Thousands of Android users may have downloaded the 'Agent Smith' of the mobile world, and the result isn't pretty.
The malicious clone apps named after Hugo Weaving's character from The Matrix, have infected up to 25 million Android devices globally and it's spreading at an alarming rate, cybersecurity firm Check Point has warned.
Check Point's researchers say the malware so far has been used to display dodgy advertisements for financial gain on users devices, but they've warned it's capable of much, much worse.
Users are completely unaware to Agent Smith taking over their smartphones and tablets, news.com.au reports.
It infects devices when the user installs an app that contains the malicious code, typically games installed from third-party sites.
From there, Agent Smith scours the device for other apps it can 'feed on' replacing them with a cloned, weaponised version without the user's permission.
Some apps Agent Smith is capable of replicating include WhatsApp, web browser Opera and SwiftKey. It's estimated infected devices contain on average 112 cloned apps.
The dodgy apps work fine and are difficult to detected as the malware is hidden from the device user.
"Armed with all the permissions users had granted to the real apps, Agent Smith was able to hijack other apps on the phone to display unwanted ads to users. That might not seem like a significant problem, but the same security flaws could be used to hijack banking, shopping and other sensitive apps," Check Point's Aviran Hazum said.
"Hypothetically, nothing is stopping them from targeting bank apps, changing the functionality to send your bank credentials to a third party. The user wouldn't be able to see any difference, but the attacker could connect to your bank account remotely."
Agent Smith was detected earlier this year after a wave of malware attacks hit India. So far it has hit mostly Asian countries including Pakistan and Bangladesh as it's been easier to spread through third-party stores there.
However Check Point says a noticeable number of devices in Australia, the US and UK have also been infected.
Ashwin Pal, Director of Cyber Security at Unisys, said it was difficult to pinpoint an exact number of affected devices in Australia, but it was likely to be a lot lower than India, Bangladesh and Pakistan as users there are more likely to use third-party apps.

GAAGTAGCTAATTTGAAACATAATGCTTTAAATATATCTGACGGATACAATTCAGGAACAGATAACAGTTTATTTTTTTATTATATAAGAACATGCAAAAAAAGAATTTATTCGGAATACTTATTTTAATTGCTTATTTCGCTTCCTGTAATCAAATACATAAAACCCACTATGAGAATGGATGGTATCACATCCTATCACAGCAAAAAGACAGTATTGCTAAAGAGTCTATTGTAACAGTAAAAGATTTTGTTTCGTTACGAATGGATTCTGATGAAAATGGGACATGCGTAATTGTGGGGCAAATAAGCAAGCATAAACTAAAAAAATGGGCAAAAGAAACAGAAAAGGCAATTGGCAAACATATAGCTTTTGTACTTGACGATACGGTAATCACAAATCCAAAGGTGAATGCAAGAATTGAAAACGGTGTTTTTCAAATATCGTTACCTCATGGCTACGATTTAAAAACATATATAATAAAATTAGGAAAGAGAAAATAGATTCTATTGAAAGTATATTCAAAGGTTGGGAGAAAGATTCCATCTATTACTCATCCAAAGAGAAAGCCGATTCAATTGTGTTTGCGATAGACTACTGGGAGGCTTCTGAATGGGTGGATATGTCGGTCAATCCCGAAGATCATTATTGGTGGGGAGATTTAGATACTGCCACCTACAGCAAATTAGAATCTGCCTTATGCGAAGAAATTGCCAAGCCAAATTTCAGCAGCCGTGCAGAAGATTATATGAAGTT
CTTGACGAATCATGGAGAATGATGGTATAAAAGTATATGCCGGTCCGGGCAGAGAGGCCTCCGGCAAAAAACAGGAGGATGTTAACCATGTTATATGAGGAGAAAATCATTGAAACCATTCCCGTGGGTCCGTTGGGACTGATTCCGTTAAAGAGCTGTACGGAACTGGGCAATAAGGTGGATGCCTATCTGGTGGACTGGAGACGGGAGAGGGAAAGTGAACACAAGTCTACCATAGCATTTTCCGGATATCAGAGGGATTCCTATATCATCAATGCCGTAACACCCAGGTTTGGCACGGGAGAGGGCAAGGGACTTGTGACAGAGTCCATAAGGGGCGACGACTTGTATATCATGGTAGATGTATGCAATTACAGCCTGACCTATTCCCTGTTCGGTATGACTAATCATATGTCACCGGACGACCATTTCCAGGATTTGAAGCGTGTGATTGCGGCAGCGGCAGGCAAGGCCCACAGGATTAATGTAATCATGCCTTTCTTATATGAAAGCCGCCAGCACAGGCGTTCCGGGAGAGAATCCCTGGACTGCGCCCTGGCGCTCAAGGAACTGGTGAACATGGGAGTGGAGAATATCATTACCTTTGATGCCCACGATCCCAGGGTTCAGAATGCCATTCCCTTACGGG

"Every app on a person's device is at risk. And this is where the problem lies. There is nothing stopping the malware developers from using this to start to capture confidential data such as internet banking passwords, etc," he said.
While third-party app stores were the biggest concern, 11 apps on Google Play were found to have been spreading Agent Smith.
These apps have since been removed, but they were downloaded over ten million times globally, infecting hundreds of thousands of UK and US devices.
Mr Pal said users should not download apps from third-party stores.
"Always use legitimate app stores such as iTunes or Google Play Store. Do not download unnecessary apps particularly ones that have been sent to you via links or advertisements (and) always update your device and apps whenever updates are available," he advised.
"Do not click on any adverts that are served up to avoid malware infections."
Dustin Childs from cybersecurity company Trend Micro, said it was crucial Android users regularly update their devices to the latest version, as well as use a trustworthy ad-blocker.
"We've seen malicious ads that can install apps when you browse to a web page from your Android device. They could be installing ransomware, they could be copying your contacts. Ad blockers aren't just to block ads," he said.
Mr Hazum stressed that it was important users didn't ignore prompts to update their devices to the latest software.
"People see they have an update and know it will take their phone 30 minutes to download it, apply it, and restart the device. A lot of people ignore it," he said.
More recent versions of Android have patched the vulnerability but not all manufacturers prompt users to regularly update.
Apple users aren't immune to malware either. While their system is more tightly controlled than Android, hackers have still been able to worm their way into devices using iOS.
Users who continue to use outdated devices are at the most risk.
The android warning comes a week after it was revealed a million Microsoft Windows users were vulnerable to a highly spreadable ransomware attack dubbed BlueKeep.
Microsoft said any operating system earlier than Windows 8 is at risk with internet security company AVG warning users to check if their operating system is 'dangerously out of date'.
IS AGENT SMITH ON YOUR PHONE?
If you think you may have downloaded an app containing Agent Smith here's what to do:
Go to Settings Menu
Click on Apps or Application Manager
Scroll to the suspected app and uninstall it.
If it can't be found then remove all recently installed apps.
Go to Settings Menu
Scroll to 'Safari'
On the list of options, ensure that 'block pop-ups' is selected.
Then go to 'Advanced' and 'website Data'.
For any unrecognised sites listed, delete this site.
• Read more about Agent Smith at Check Point.